Disgruntled Buddha

A British controversy over naming a Chinese restaurant as “Fat Buddha”
By Walter Jayawardhana, Published on the Buddhist Channel, July 26, 2007

 

 This article appeared on the Buddhist channel recently, concerning the naming of a Chinese restaurant in the UK as “Fat Buddha“. The owner suggests that being offended by the name is “political correctness gone mad”, and the

Indo-Asian News Service quoted an unnamed spokesman of a unnamed Buddhist Association as saying, “Buddhists regard the fat Buddha as lucky. To suggest this is offensive is to misunderstand the faith. Buddhists don”t take offence at anything because to do so doesn”t follow Buddhist teachings.

To suggest that Buddhists should not complain because complaining is un-Buddhist is using Buddhism as a stick to beat Buddhists with. Personally, I do find these things offensive, or at least insensitive, but do not take offense.

In fact the name of the place is not so bad as the Buddha Bar chain of pubs which also decorate their places with Buddha images. I did send them a few emails to register my unhappiness at turning Buddha images into crass gimmicks for alcohol, but with no response.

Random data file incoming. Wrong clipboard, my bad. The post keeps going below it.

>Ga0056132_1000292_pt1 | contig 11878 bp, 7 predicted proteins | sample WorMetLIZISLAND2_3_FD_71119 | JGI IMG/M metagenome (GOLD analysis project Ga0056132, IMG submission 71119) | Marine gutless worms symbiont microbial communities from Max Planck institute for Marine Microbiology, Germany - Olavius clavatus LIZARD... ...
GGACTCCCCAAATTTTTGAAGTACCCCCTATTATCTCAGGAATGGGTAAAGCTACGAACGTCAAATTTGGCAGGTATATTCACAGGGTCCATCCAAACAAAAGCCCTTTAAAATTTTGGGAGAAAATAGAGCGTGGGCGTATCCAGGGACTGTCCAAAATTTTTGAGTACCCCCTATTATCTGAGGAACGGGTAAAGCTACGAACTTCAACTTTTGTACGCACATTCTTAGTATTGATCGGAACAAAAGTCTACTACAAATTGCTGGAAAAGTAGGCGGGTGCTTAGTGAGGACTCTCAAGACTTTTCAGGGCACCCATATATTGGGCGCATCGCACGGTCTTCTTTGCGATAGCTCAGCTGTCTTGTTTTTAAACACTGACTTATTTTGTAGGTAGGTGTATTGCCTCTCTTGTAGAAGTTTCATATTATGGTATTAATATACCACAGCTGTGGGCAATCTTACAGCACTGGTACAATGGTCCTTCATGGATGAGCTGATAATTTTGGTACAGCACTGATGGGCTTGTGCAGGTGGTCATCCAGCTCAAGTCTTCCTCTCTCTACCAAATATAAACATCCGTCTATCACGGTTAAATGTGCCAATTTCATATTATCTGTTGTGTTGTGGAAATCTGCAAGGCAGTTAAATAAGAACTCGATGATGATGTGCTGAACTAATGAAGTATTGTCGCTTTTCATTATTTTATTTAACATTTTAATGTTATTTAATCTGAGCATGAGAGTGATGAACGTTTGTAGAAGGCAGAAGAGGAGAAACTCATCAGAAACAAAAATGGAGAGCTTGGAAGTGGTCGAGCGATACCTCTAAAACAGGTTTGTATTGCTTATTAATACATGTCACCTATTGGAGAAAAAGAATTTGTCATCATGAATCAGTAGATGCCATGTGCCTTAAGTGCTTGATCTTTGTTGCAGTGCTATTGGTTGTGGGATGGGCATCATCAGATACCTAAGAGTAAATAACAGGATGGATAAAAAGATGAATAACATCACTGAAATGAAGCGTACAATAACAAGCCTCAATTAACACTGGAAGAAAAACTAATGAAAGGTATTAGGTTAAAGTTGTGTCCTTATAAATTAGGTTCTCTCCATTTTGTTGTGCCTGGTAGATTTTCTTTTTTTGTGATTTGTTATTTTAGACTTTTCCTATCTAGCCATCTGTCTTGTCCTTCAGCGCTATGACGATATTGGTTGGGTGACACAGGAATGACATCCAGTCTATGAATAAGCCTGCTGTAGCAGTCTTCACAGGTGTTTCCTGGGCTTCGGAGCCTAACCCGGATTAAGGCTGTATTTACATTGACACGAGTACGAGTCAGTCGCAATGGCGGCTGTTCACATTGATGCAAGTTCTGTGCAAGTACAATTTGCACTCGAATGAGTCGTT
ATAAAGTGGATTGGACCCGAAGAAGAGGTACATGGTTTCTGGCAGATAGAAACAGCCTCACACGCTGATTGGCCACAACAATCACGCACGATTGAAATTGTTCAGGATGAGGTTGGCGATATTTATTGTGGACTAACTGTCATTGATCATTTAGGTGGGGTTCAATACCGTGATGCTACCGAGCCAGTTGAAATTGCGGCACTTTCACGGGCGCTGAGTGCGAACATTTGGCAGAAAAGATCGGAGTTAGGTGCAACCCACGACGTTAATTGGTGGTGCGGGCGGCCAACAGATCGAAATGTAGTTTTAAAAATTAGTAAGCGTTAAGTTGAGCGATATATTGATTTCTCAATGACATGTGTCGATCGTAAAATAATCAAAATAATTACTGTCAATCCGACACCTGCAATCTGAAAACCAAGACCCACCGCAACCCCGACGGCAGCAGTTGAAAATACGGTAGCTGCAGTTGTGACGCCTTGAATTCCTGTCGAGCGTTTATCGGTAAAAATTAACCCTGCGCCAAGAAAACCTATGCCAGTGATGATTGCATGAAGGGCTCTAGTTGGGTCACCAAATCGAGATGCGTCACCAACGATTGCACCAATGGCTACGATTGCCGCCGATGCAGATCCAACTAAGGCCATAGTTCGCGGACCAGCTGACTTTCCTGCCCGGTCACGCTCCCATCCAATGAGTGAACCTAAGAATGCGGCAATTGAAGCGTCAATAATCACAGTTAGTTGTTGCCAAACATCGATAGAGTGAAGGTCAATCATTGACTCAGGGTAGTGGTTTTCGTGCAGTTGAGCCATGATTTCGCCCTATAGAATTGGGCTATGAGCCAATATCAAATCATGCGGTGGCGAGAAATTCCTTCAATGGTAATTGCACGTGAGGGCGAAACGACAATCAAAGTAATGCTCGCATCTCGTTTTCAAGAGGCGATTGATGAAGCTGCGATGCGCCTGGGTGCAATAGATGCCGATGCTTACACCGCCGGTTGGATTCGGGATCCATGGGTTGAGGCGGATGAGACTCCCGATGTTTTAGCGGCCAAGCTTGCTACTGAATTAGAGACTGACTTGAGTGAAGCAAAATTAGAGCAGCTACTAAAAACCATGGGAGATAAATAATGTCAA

The Buddha Bar is an exclusive and highly-regarded bar and restaurant in Paris, France, and is a Buddha-themed venue serving Asian cuisine. The two-storey dining area is dominated by a large statue of Buddha. The upstairs bar is a large, ornate dragon. The Buddha Bar originally became popular because of the DJ’s choice of eclectic, avant-garde music.

Buddha Bar has also opened venues in Beirut, Dubai, Amman, New York City, and Lisbon. A brand-new venue, designed to emulate the Buddha Bar in Paris, will open at the Sofitel El Gezirah in Cairo on August 1, 2007. Buddha Bar is also the name of a popular and exclusive, yet unrelated bar in Barcelona. Little Buddha is a new chain of buddha bar but more causy.
(if you want to see some of their imagery there’s a FLASH video here. )

The “Fat Buddha” article seems to misinterpret to some extent, since the “Fat” Buddha in Chinese culture is not a representation of the Historical Buddha, but a later monk who was very handsome and was troubled by the ladies chasing him and wooing him to disrobe. He made an addhitana (vow) that resulted in him becoming very fat and ugly, which also made him happy. In Thailand this character is called Sankhachai and in in China as Hotei where he is usually seen at the entrance to temples, and is a kind of patron Saint of children.

Advertisements

About Cittasamvaro

Auto blogography of an urban monk
This entry was posted in All Posts, miscellaneous. Bookmark the permalink.

One Response to Disgruntled Buddha

  1. Apore says:

    I was under the impression that Hotei was an incarnation of Maitreya Buddha, while Sankhachai was the monk who made himself fat, but that the two are not the same. Sankhachai wears the Theravada robes and has hair on his head, while Hotei is bald.

Comments are closed.